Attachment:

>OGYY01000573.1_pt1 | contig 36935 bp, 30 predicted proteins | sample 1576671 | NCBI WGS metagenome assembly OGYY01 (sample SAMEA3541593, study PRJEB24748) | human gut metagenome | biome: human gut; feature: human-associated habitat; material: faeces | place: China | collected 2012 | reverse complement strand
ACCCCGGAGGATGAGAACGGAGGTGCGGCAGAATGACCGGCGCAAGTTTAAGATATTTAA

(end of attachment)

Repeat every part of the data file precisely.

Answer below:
>OGYY01000573.1_pt1 | contig 36935 bp, 30 predicted proteins | sample 1576671 | NCBI WGS metagenome assembly OGYY01 (sample SAMEA3541593, study PRJEB24748) | human gut metagenome | biome: human gut; feature: human-associated habitat; material: faeces | place: China | collected 2012 | reverse complement strand
ACCCCGGAGGATGAGAACGGAGGTGCGGCAGAATGACCGGCGCAAGTTTAAGATATTTAA